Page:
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director of the Aeromedical Training Institute, discusses spatial disorientation in an article on which most of the following section is based, and from where the following quotes originate.


In darkness, peripheral visual information (or ambient vision) is reduced. “Ambient vision is sensitive to flat planes (i.e. the horizon) and motion cues, and is processed by the preconscious brain. Under day visual meteorological conditions (VMC), the pilot specifically uses ambient visual information…to judge and maintain proper aircraft attitude.”

“At night, much of the ambient visual information is absent. Also, the potential for other visual illusions (false horizon or indistinct horizon) is much higher.” Focal vision must be used to maintain aircraft attitude by reading the flight instruments. Focal vision is processed by the conscious brain, and the conscious brain can quickly become overwhelmed. This state is termed task saturation, and can result in important situational awareness cues (i.e., altitude, descent rate) being missed. The pilots most susceptible to task saturation are those who are not trained to operate in limited visibility conditions, those who have been trained but have not flown in similar conditions for a long time, and pilots with limited experience.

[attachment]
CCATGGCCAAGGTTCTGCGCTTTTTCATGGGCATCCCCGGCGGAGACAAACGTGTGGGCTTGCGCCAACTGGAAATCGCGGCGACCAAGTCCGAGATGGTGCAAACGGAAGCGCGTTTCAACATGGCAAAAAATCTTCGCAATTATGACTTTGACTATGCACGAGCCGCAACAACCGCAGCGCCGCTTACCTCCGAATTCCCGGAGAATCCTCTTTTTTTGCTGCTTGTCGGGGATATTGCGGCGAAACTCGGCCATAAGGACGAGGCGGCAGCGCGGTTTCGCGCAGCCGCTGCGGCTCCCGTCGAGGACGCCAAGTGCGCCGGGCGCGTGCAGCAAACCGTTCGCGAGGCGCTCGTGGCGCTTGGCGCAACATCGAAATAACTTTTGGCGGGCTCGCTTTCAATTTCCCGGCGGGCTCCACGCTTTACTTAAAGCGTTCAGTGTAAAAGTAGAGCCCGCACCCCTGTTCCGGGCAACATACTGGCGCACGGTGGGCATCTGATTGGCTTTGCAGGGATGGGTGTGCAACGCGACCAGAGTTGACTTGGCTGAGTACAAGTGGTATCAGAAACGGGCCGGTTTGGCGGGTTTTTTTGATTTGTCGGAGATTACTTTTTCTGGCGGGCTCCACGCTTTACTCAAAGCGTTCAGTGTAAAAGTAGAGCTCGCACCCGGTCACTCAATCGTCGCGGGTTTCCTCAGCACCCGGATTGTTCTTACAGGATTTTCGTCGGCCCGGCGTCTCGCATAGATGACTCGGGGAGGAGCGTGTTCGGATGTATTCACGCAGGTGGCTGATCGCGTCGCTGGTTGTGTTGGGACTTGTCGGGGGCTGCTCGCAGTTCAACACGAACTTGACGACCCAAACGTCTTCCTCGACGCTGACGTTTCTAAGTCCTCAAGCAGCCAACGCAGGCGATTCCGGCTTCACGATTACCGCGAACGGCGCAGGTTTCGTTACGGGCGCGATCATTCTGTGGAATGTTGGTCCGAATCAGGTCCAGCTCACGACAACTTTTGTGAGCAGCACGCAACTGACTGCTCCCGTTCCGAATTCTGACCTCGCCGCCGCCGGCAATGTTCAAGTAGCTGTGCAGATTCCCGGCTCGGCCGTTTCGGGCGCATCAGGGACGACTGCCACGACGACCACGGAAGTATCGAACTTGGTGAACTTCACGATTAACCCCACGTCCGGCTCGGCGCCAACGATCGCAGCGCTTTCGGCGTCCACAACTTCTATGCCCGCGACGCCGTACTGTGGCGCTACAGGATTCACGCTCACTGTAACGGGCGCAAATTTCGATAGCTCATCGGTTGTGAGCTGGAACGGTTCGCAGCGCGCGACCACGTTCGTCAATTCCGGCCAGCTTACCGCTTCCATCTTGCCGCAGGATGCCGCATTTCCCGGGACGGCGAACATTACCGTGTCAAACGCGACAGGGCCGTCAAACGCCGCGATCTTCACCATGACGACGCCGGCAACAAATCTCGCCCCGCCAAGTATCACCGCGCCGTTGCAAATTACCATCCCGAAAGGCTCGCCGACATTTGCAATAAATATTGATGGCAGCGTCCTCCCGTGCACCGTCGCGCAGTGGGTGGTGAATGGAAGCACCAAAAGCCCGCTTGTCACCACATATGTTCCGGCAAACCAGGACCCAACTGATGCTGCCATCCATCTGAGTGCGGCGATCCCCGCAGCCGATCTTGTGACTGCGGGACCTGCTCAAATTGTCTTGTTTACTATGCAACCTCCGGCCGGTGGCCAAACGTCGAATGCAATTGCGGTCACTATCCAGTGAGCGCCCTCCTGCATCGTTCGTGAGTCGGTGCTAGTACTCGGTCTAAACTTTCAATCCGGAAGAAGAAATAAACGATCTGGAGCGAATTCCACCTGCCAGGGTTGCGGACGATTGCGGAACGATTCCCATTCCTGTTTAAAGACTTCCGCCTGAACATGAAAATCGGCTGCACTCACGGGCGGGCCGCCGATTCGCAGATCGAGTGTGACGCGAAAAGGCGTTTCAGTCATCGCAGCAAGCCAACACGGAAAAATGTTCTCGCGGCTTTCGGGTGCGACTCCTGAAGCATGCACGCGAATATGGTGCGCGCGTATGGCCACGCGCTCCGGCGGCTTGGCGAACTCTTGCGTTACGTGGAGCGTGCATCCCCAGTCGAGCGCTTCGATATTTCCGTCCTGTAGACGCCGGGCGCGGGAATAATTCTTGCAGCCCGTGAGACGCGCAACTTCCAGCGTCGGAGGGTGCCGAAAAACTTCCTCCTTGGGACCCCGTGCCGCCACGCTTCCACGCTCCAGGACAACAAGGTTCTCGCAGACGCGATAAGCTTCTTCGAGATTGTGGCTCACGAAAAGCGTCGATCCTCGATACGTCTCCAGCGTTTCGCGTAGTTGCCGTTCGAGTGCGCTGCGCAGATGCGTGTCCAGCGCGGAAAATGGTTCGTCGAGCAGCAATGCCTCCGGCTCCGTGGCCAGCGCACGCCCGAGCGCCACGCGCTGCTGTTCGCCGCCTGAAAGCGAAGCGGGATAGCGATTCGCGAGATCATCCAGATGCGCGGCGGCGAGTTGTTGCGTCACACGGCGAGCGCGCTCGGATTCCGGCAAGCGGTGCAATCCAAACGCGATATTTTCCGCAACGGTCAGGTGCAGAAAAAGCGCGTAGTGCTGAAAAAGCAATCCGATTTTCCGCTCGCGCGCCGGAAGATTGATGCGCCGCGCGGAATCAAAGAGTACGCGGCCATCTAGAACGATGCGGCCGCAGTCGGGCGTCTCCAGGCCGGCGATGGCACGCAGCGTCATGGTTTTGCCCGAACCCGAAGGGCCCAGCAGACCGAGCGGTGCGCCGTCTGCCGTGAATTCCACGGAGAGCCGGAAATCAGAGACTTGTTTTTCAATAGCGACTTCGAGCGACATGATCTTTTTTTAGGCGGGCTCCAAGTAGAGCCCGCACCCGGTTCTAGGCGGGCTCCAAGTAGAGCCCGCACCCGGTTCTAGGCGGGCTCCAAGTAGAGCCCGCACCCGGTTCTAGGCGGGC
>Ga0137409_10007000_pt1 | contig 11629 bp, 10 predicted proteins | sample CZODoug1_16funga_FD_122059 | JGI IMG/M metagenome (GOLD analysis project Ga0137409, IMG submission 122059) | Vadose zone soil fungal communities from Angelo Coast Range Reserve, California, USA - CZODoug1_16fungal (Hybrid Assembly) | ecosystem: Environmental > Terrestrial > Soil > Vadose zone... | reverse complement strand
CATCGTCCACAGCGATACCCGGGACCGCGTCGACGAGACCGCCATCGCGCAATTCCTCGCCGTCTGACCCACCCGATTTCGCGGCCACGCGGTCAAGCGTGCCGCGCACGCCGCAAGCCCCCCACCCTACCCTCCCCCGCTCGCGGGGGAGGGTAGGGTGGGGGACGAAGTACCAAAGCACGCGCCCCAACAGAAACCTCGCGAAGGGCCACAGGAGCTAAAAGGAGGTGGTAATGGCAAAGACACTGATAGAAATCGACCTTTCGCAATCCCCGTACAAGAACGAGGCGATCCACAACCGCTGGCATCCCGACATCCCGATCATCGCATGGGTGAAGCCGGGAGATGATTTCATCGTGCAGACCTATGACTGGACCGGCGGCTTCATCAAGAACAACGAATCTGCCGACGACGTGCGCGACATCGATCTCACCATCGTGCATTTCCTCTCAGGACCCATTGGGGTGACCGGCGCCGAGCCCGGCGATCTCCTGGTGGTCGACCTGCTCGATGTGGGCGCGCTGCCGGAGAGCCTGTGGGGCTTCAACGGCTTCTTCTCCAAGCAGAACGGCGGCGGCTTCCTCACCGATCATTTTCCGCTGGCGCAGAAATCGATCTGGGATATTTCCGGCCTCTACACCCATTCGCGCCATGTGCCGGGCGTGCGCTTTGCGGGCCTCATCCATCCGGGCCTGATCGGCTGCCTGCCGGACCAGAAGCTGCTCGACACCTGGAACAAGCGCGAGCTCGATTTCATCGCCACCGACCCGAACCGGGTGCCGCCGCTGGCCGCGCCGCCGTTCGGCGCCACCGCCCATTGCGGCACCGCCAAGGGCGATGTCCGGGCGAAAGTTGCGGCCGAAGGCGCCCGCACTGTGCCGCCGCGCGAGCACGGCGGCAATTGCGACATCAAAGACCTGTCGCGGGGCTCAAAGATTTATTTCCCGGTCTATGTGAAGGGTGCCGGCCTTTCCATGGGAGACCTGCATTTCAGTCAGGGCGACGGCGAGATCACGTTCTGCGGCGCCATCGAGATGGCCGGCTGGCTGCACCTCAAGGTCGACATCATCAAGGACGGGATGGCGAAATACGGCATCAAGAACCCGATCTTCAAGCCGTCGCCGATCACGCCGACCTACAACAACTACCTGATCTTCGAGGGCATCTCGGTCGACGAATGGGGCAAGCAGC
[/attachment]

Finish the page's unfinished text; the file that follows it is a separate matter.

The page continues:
Cockpit tasks are more difficult at night. “Switches are harder to find and placards are harder to read under low cockpit lighting conditions. Again, this puts an increased load on the conscious brain and this, in turn, raises the potential for unrecognized spatial disorientation and/or loss of situational awareness.”

“Instrument training disciplines the pilot in conscious attention management and helps him avoid attention management problems like channelized attention, distraction, and task saturation. Additionally, instrument training disciplines the pilot to ignore false sensory perceptions and believe the instruments.”

According to the Federal Aviation Administration, spatial disorientation and loss of situational awareness cause 15% to 17% of fatal general aviation crashes annually (about 2.5% of the total mishaps). “More significantly, 9 out of 10 spatial disorientation mishaps result in a fatality. Most of these mishaps occur when pilots are flying at night and/or…in instrument meteorological conditions.”

A number of factors can predispose a pilot to spatial disorientation during night flying. These factors can be classified into 3 categories: environmental, psychological, and physiological.

Environmental factors include those factors that reduce the amount of information (usually visual information) that is normally available to the pilot during day, VMC flying conditions. These include: night, IMC, blending of the surface of the water with an overcast sky (for overwater flights), fog, and haze. These factors tend to make the horizon difficult or impossible to distinguish, thus requiring the pilot to revert to the flight instruments in order to maintain level flight.


Richard A. Leland, “Night VFR: An Oxymoron?”, The Journal of Aviation/Aerospace Education and Research, Vol. 9, No. 1, Fall 1999, Embry Riddle Aeronautical University.

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